Kinesio Taping

Kinesio Tape is an elastic therapeutic tape that is a cotton strip with an acrylic adhesive that is used for treating athletic injuries and a variety of physical disorders. It was invented by Dr. Kenzo Kase, a Japanese chiropractor, in the 1970s.

During the second decade after its introduction the tape was adopted by Japanese Olympic and professional athletes. Today Kinesio tapes are used by medical practitioners and athletes in Japan, the United States, Europe, South America, Australia, Asia.

The tape is used in therapy to relax overused muscles and in rehabilitation to facilitate underused muscles. Advocates claim that the wave pattern found on the tape’s adhesive has a lifting effect on the skin which can reduce swelling and inflammation by improving circulation and reduce pain by taking pressure off pain receptors.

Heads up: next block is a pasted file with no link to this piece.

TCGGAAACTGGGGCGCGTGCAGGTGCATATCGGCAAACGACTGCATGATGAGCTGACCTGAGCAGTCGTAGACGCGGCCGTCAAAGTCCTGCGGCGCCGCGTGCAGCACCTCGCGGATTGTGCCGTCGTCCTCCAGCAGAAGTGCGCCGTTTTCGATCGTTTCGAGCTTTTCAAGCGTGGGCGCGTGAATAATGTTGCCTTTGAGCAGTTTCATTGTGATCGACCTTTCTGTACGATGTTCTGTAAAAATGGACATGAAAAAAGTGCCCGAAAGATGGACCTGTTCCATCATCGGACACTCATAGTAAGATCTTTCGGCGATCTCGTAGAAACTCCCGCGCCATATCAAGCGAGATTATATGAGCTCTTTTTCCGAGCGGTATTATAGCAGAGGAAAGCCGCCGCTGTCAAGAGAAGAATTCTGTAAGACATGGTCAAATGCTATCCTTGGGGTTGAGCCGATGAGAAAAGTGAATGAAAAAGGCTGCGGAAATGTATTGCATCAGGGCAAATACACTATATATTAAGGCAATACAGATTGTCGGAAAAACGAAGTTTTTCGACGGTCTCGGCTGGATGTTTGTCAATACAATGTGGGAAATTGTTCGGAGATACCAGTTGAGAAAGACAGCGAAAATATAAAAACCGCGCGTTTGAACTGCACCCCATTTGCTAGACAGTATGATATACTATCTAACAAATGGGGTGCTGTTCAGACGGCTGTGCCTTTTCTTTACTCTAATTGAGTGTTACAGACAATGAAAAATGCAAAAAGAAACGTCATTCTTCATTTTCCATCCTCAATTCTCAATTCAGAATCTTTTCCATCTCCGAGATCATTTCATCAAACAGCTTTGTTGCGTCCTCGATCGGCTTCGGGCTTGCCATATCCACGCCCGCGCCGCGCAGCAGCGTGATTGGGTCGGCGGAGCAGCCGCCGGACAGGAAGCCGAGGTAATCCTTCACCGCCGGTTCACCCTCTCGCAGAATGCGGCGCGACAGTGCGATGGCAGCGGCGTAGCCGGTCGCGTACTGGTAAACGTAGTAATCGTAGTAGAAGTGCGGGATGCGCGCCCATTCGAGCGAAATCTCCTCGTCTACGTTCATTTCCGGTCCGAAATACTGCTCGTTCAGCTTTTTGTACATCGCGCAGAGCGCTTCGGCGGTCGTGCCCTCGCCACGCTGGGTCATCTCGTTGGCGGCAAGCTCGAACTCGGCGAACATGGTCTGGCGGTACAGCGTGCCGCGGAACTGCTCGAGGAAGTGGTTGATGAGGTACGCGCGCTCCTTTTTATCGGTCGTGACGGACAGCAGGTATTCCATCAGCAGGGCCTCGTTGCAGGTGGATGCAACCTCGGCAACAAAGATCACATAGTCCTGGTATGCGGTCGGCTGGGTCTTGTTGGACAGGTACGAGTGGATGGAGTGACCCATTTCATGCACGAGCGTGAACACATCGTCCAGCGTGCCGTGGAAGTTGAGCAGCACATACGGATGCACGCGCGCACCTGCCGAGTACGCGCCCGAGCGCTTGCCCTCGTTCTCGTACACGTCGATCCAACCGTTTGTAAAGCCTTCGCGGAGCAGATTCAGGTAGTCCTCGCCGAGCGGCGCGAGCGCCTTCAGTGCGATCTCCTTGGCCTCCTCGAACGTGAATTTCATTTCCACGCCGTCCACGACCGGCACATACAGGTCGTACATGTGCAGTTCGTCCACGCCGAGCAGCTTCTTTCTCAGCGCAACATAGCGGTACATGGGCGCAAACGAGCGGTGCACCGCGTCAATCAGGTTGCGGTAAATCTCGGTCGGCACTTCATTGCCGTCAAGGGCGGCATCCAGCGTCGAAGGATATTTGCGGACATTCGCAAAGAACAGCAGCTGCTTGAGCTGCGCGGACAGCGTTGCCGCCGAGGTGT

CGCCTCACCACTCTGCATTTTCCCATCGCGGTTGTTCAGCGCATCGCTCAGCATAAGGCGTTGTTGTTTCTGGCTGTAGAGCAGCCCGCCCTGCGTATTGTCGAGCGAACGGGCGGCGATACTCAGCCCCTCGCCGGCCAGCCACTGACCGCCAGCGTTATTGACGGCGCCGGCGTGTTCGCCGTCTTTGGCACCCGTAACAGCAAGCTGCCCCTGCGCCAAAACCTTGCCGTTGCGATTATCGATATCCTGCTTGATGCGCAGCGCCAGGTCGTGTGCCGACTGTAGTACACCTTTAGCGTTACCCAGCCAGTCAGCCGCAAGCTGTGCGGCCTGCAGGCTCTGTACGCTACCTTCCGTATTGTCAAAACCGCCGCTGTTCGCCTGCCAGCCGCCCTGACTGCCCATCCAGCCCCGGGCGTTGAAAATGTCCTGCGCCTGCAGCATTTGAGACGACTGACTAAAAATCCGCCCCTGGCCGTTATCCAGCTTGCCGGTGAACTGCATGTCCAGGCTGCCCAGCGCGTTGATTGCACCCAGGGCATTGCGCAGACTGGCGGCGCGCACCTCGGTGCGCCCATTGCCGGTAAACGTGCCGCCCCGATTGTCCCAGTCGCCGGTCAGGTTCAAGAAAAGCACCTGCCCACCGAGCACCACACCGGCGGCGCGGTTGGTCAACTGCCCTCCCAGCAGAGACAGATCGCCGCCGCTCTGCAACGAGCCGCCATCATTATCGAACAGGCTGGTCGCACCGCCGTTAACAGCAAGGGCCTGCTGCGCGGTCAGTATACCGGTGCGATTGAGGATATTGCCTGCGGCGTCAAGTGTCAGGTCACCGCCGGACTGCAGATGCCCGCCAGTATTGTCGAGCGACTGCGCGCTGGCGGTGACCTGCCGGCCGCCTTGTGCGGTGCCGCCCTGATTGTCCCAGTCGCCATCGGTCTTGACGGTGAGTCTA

The popularity of elastic therapeutic tape in the United States surged after 50,000 rolls were donated and the tape was seen on Olympic athletes in the 2008 Beijing Summer Games. Of these athletes, the most notable was Kerri Walsh who used the tape in competition following surgery on her rotator cuff. Lance Armstrong, 7 time winner of the Tour de France, talks about using tape in his book, where he describes the effectiveness of the treatment for his sore muscles. Serena Williams has also used therapeutic tapes during competition. University of Connecticut basketball player Hasheem Thabeet wore black therapeutic tape on his left shoulder during the 2009 Men’s NCAA basketball tournament.

Kinesio Tape is not just for athletes but anyone from infants to 9-5ers.